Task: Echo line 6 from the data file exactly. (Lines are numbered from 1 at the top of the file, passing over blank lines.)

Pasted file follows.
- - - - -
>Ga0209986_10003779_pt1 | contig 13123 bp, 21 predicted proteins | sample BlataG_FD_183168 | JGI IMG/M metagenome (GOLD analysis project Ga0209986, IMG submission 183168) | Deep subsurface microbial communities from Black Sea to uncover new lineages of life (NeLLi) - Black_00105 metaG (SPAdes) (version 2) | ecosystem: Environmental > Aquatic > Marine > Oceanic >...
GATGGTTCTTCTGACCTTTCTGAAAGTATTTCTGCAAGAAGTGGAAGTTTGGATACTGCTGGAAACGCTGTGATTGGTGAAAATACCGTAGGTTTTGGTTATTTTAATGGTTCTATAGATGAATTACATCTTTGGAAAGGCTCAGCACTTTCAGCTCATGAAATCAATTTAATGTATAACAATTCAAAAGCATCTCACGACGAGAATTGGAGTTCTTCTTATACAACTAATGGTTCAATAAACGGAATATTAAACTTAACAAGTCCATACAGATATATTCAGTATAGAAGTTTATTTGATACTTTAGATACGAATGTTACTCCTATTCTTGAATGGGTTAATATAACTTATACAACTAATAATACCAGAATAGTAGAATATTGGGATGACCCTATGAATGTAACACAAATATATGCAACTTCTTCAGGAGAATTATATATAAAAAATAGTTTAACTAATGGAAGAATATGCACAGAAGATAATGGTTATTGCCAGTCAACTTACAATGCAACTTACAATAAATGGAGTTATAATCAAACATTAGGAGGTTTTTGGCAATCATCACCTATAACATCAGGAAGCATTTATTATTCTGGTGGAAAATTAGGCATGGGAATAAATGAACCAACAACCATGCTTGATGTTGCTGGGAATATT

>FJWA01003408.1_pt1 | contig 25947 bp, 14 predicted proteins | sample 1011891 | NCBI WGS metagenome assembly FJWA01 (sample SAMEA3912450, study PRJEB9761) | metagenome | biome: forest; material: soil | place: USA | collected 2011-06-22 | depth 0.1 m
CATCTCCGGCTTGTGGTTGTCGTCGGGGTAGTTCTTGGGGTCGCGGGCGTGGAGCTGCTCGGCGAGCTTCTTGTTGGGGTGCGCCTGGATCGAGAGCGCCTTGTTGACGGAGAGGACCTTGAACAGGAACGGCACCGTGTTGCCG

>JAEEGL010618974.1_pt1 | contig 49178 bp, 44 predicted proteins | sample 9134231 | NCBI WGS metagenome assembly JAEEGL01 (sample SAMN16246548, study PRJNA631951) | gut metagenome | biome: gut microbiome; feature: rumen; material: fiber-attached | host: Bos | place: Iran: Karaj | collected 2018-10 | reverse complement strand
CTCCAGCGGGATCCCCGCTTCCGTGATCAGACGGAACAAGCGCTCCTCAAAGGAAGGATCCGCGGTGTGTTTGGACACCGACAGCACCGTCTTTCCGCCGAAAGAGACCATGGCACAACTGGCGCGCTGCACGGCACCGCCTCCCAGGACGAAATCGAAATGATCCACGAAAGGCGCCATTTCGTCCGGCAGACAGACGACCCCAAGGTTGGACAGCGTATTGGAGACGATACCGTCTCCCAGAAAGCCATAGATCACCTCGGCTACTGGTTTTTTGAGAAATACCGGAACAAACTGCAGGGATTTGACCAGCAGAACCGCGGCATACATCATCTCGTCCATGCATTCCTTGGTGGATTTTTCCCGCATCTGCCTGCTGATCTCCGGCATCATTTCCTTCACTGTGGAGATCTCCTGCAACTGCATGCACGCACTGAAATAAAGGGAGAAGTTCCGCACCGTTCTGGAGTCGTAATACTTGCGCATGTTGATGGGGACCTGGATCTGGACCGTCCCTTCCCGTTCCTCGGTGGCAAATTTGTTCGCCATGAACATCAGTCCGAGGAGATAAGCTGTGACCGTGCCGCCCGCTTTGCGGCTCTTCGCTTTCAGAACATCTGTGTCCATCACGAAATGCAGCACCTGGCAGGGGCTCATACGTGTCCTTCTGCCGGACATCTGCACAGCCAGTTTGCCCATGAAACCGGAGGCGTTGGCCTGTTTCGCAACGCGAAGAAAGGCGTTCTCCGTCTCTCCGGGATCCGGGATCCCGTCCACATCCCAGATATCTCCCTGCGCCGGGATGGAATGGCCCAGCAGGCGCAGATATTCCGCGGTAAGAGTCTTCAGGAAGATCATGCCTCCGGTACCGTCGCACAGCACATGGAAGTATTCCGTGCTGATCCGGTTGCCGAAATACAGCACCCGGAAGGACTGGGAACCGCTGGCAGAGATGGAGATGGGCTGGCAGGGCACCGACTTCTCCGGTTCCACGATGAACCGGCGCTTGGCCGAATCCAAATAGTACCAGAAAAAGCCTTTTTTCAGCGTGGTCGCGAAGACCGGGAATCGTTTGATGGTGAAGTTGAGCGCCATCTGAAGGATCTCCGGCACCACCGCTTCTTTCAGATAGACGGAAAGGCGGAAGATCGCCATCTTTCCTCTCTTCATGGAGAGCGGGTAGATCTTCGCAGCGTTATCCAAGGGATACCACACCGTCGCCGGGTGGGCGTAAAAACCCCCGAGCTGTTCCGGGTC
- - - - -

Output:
CTCCAGCGGGATCCCCGCTTCCGTGATCAGACGGAACAAGCGCTCCTCAAAGGAAGGATCCGCGGTGTGTTTGGACACCGACAGCACCGTCTTTCCGCCGAAAGAGACCATGGCACAACTGGCGCGCTGCACGGCACCGCCTCCCAGGACGAAATCGAAATGATCCACGAAAGGCGCCATTTCGTCCGGCAGACAGACGACCCCAAGGTTGGACAGCGTATTGGAGACGATACCGTCTCCCAGAAAGCCATAGATCACCTCGGCTACTGGTTTTTTGAGAAATACCGGAACAAACTGCAGGGATTTGACCAGCAGAACCGCGGCATACATCATCTCGTCCATGCATTCCTTGGTGGATTTTTCCCGCATCTGCCTGCTGATCTCCGGCATCATTTCCTTCACTGTGGAGATCTCCTGCAACTGCATGCACGCACTGAAATAAAGGGAGAAGTTCCGCACCGTTCTGGAGTCGTAATACTTGCGCATGTTGATGGGGACCTGGATCTGGACCGTCCCTTCCCGTTCCTCGGTGGCAAATTTGTTCGCCATGAACATCAGTCCGAGGAGATAAGCTGTGACCGTGCCGCCCGCTTTGCGGCTCTTCGCTTTCAGAACATCTGTGTCCATCACGAAATGCAGCACCTGGCAGGGGCTCATACGTGTCCTTCTGCCGGACATCTGCACAGCCAGTTTGCCCATGAAACCGGAGGCGTTGGCCTGTTTCGCAACGCGAAGAAAGGCGTTCTCCGTCTCTCCGGGATCCGGGATCCCGTCCACATCCCAGATATCTCCCTGCGCCGGGATGGAATGGCCCAGCAGGCGCAGATATTCCGCGGTAAGAGTCTTCAGGAAGATCATGCCTCCGGTACCGTCGCACAGCACATGGAAGTATTCCGTGCTGATCCGGTTGCCGAAATACAGCACCCGGAAGGACTGGGAACCGCTGGCAGAGATGGAGATGGGCTGGCAGGGCACCGACTTCTCCGGTTCCACGATGAACCGGCGCTTGGCCGAATCCAAATAGTACCAGAAAAAGCCTTTTTTCAGCGTGGTCGCGAAGACCGGGAATCGTTTGATGGTGAAGTTGAGCGCCATCTGAAGGATCTCCGGCACCACCGCTTCTTTCAGATAGACGGAAAGGCGGAAGATCGCCATCTTTCCTCTCTTCATGGAGAGCGGGTAGATCTTCGCAGCGTTATCCAAGGGATACCACACCGTCGCCGGGTGGGCGTAAAAACCCCCGAGCTGTTCCGGGTC